Media

Dig Deep: Conflicts of Interest

This week's installment in our series in which we regularly point you to some of the best investigative reporting you might otherwise miss.

Dig Deep: Conflicts of Interest

Billboard advertising Trump Tower, Manila (Photo by Jay Directo/AFP/Getty Images)

Shortly after he was elected Donald Trump declared, “The law’s totally on my side, meaning, the president can’t have a conflict of interest.” President Trump’s conflicts may escape prosecution, but that doesn’t mean they aren’t corrupt. For example, the new Trump-branded luxury apartment tower in Manila, the capital of the Philippines, will be completed soon. So when President Trump invited President Rodrigo “Rody” Roa Duterte, the autocratic leader of that country, to visit him at the White House, you have to wonder whether it was a diplomatic decision (that he failed to run by the State Department), or a business decision. People do care about conflicts of interest, according to the Office of Government Ethics; it has been deluged with calls in the president’s first 100 days. But the OGE only has the power to advise, not to investigate or enforce. Investigations usually come from Congress, the Department of Justice, or the media. While the first two have been idling, investigative reporters are in high gear. Read on.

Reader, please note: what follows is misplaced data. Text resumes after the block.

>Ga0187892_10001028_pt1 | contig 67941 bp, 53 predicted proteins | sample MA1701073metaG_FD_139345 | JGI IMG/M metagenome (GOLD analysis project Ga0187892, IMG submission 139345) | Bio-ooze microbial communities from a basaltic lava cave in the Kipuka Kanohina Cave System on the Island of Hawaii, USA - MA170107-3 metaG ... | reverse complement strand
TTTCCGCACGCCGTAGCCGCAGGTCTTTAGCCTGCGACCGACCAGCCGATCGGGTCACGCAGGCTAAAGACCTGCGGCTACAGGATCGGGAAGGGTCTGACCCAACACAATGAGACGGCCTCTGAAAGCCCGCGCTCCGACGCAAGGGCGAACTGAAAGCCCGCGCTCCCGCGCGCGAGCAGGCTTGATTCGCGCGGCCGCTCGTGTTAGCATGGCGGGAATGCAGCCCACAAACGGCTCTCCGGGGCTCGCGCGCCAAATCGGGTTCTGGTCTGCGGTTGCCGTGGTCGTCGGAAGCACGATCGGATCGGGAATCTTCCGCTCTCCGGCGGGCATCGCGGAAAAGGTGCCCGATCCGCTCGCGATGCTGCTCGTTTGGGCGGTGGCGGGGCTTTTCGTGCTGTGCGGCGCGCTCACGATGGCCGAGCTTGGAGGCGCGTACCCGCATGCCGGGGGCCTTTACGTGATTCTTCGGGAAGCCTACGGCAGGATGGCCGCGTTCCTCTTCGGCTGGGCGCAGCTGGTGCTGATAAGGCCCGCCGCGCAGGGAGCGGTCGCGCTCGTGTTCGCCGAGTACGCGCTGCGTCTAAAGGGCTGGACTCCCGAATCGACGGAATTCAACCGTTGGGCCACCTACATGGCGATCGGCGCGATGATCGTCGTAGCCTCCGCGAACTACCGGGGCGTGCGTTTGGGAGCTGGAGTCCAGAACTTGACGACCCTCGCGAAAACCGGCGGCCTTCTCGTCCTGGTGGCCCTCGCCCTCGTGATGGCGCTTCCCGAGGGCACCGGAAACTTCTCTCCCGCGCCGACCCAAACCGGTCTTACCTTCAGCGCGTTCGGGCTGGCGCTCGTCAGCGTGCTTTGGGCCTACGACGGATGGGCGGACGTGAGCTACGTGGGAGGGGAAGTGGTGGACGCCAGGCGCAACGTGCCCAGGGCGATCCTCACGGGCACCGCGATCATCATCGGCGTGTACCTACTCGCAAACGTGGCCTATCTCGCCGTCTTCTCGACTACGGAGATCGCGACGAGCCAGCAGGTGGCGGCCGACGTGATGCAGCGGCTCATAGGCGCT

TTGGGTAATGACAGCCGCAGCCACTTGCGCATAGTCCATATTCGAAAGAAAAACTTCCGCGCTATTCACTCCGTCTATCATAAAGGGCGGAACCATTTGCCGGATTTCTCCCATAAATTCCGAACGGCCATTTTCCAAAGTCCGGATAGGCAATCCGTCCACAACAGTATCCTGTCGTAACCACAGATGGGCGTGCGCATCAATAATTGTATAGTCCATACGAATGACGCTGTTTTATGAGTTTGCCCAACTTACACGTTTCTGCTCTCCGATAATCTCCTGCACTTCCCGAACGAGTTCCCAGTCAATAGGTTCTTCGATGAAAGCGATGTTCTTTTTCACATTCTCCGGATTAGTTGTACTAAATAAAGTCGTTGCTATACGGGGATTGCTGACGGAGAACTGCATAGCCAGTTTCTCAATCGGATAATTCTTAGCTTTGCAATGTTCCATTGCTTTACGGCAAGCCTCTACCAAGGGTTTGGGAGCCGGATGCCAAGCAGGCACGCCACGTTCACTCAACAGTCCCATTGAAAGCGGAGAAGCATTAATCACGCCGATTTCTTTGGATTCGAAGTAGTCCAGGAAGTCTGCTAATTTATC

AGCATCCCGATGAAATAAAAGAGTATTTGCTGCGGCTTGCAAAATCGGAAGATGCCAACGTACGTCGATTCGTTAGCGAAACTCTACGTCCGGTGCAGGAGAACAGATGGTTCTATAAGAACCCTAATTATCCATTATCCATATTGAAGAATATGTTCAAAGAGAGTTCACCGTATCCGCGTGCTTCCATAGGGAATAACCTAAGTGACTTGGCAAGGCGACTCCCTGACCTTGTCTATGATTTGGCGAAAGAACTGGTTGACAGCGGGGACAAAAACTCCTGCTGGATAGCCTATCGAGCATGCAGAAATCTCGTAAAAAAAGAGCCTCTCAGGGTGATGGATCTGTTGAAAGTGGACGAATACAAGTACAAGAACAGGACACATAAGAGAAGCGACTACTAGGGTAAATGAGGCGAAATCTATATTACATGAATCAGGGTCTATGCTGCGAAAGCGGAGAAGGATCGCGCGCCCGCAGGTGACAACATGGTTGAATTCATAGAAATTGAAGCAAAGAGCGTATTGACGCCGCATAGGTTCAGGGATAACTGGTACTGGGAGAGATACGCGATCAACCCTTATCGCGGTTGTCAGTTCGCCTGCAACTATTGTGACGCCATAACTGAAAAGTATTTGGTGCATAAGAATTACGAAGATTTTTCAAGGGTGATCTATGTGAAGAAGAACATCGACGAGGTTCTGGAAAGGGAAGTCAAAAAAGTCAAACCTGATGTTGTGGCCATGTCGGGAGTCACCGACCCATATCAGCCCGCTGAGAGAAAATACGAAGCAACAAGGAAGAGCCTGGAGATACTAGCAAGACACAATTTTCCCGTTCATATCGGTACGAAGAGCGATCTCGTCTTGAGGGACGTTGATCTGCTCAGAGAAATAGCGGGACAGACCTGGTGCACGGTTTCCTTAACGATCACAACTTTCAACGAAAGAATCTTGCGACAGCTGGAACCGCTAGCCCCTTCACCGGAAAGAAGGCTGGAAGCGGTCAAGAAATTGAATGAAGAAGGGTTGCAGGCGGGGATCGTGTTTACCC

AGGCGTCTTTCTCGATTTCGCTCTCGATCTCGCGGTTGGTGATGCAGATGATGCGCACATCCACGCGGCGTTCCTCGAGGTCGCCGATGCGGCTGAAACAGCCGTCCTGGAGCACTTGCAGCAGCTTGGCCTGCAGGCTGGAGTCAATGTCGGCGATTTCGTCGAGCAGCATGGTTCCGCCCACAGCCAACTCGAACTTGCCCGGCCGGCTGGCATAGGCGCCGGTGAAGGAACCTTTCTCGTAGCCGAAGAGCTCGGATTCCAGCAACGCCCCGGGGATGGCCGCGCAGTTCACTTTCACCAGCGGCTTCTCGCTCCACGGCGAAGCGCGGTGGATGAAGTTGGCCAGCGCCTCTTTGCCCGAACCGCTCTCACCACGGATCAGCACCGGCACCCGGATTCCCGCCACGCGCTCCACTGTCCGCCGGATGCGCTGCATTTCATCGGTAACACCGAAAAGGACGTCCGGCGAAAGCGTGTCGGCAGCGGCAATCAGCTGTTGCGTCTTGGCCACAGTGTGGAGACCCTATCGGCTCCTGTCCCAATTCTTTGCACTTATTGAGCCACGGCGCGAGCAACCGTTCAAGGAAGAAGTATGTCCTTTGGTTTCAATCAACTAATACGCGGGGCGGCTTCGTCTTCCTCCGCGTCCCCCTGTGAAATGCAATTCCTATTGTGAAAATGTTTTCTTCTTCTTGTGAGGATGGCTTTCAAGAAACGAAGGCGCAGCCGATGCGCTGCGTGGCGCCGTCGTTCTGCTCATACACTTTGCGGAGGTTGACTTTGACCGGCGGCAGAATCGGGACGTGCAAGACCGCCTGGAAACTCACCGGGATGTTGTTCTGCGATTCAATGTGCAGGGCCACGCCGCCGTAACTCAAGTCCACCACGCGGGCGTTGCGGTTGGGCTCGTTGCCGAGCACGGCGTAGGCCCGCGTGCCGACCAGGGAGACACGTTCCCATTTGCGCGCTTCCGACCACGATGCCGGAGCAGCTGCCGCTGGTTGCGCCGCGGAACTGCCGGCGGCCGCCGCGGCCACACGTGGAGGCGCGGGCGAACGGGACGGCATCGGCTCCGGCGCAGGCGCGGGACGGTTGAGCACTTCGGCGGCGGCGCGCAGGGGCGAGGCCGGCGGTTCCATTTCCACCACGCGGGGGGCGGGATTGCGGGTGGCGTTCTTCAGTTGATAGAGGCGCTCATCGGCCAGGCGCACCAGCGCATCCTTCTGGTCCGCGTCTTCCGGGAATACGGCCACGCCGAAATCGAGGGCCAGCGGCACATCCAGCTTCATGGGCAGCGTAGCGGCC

Trump’s 10 Troubling Deals with Foreign Power-Players
ProPublica and USA Today
If you were surprised that Trump invited President Duterte to the White House, perhaps it’s time to read, or re-read, this excellent rundown of some of our president’s business deals with foreign powers. In particular, read the entry on the Trump Tower in Manila. Last November, Duterte appointed Trump’s business partner in the deal, Jose E.B. Antonio, as his special envoy to the United States. Cozy.
(Jan. 19, 2017)

 
Trump Inaugural Drew Big Dollars From Donors With Vested Interests
The New York Times
Last month Trump’s inaugural organizers released a trove of documents reporting donations to January’s festivities. A team of New York Times investigative reporters combed through them and reported on “the big-dollar frenzy of influence-seeking and peacemaking surrounding Mr. Trump’s swearing-in, which raised $107 million, twice as much money as any other inauguration.” Casino magnate Sheldon Adelson topped the list with a donation of $5 million, but he was certainly not alone. It’s a worthwhile, if disquieting, read.
(April 19, 2017)

 
AP Exclusive: Pesticide maker tries to kill risk study
— Associated Press
AP reporter Michael Biesecker took a look at what a $1 million donation to Trump’s inauguration may have helped secure for Dow Chemical. In January the company’s CEO Ander Liveris was an adviser to Trump as he signed his executive order creating a task force to roll back government regulation. In March, the EPA reversed a ban of its pesticide, chloryrifos, on food and last month Biesecker learned that Dow asked the heads of three agencies to “set aside” (in other words, kill) 10,000 pages of EPA risk studies that concluded chlorpyrifos is harmful to some 1,800 critically threatened and endangered species. Take a look at the letters, which put forth alternative studies commissioned by Dow.